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‘Ow bin ya?

My name is Lindsey Hutchinson and my tales are about the people of the Black Country during the Victorian/Edwardian eras.

I was born and raised in the area and maintain you cannot find a nicer people. Following in my mother’s footsteps (Meg Hutchinson) as an author, the saying ‘Yow tek afta ya mutha’ certainly applies.

My latest book, The Children of Gin Barrel Lane, is set in a gin palace around the time folk would sell their kids for the price of a tot. Research tells us the gin was often cut with turpentine and sometimes made drinkers of the throat-searing liquid go mad or blind!

Young Jack Larkin lives with his mother in the Crown Gin Palace, and after discovering a young girl hiding in the yard he persuades his mum to take her in. Dolly ‘Daydream’ has a crippled leg but refuses to let it hinder her. After the death of her mother she runs away from her cruel step-father, and then Jack and Dolly’s adventures begin.

Selling a necklace bequeathed to her, Dolly uses the proceeds to help Jack’s mum pay off a large debt owed to the distiller, who is a wealthy rogue. Her step-father wants to lay his hands on the jewellery and decides to hunt the girl down.

Will he find her? Does he get the gem? Can Dolly stay with the family who have taken her in off the streets? All these questions and twists and turns are in the book waiting to be discovered.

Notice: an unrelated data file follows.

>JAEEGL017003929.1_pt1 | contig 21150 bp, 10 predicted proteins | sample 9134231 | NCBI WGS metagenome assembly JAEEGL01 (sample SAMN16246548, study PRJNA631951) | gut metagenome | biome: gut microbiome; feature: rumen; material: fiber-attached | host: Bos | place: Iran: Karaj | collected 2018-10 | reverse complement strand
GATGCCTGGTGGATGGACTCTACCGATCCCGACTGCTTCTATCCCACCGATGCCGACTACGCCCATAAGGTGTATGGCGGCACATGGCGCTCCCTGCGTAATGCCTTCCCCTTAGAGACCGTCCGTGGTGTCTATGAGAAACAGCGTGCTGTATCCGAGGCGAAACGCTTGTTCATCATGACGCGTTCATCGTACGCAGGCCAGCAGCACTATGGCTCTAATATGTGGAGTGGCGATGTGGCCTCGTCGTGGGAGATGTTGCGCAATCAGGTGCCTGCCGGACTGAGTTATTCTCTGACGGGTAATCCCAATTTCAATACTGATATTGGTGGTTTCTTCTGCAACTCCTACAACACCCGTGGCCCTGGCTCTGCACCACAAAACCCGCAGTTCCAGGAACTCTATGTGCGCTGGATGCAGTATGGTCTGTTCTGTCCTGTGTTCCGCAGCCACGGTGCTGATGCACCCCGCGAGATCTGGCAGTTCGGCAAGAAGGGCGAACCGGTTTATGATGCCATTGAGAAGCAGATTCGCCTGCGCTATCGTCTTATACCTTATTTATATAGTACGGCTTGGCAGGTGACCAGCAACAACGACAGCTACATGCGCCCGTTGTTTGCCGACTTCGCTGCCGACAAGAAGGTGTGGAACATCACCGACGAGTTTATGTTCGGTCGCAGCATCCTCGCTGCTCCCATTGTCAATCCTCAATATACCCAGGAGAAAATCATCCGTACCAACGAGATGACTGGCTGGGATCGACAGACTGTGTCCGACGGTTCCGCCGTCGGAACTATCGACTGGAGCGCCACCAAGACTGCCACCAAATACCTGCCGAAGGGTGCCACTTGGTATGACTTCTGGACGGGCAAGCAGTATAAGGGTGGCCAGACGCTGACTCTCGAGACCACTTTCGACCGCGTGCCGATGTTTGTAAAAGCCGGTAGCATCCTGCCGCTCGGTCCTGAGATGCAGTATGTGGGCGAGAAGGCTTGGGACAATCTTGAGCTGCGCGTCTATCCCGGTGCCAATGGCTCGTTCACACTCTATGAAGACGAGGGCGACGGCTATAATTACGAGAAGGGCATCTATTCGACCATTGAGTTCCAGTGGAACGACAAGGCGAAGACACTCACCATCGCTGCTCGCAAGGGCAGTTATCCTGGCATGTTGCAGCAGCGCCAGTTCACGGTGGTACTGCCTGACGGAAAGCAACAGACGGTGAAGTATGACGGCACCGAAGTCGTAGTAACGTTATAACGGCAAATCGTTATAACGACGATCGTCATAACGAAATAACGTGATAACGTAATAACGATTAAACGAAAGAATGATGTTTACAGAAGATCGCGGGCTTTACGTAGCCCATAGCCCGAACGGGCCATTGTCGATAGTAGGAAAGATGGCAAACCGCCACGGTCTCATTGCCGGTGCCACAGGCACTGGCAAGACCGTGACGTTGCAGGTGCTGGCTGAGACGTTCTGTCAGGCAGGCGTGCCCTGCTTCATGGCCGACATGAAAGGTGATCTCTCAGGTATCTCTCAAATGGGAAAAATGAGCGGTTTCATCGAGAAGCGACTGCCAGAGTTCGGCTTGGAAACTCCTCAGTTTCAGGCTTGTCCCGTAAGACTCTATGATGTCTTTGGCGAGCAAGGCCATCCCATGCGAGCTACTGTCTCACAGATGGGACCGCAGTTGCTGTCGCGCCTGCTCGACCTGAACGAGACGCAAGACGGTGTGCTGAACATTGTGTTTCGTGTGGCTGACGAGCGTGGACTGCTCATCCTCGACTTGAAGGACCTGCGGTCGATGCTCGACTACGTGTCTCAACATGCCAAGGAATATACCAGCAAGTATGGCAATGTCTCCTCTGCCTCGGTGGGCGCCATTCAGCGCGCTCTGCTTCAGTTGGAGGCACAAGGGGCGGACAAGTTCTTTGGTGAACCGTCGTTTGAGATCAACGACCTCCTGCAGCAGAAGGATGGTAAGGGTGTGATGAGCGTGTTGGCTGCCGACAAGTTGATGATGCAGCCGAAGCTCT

Although I have lived in the Shropshire countryside for many years, I still miss the bustle of the town markets where I grew up.

Life in the Black Country was hard back then and poverty strangled the towns and cities; there was no work to be had and the ‘bread lines’ lengthened day by day. Folk would starve rather than accept a ticked into the workhouse. ‘The onny way yow cum outta theer is in a box!’

I often wonder how people managed with a dolly tub and mangle as I fill my washing machine. No microwaves then – women cooked on the hearth fire. A communal standpipe in the yard alongside a privy block which sometimes served as many as six families. The smell must have been horrendous! Disease was rife and it’s no wonder!

For anyone struggling with the accent here are a few words to help understand the strange lingo.

Are – yes

Cantin – gossiping/chatting

Cock-aiver – Smack

Dobbin – Wheelbarrow

Fittle – food

Kaylied – drunk

Pairstin – beating

Reasty – rancid/smelly

Wazzin – throat.

I hope you enjoy my books and ‘Om sure we’ll spake agen soon’.

Tarra a bit!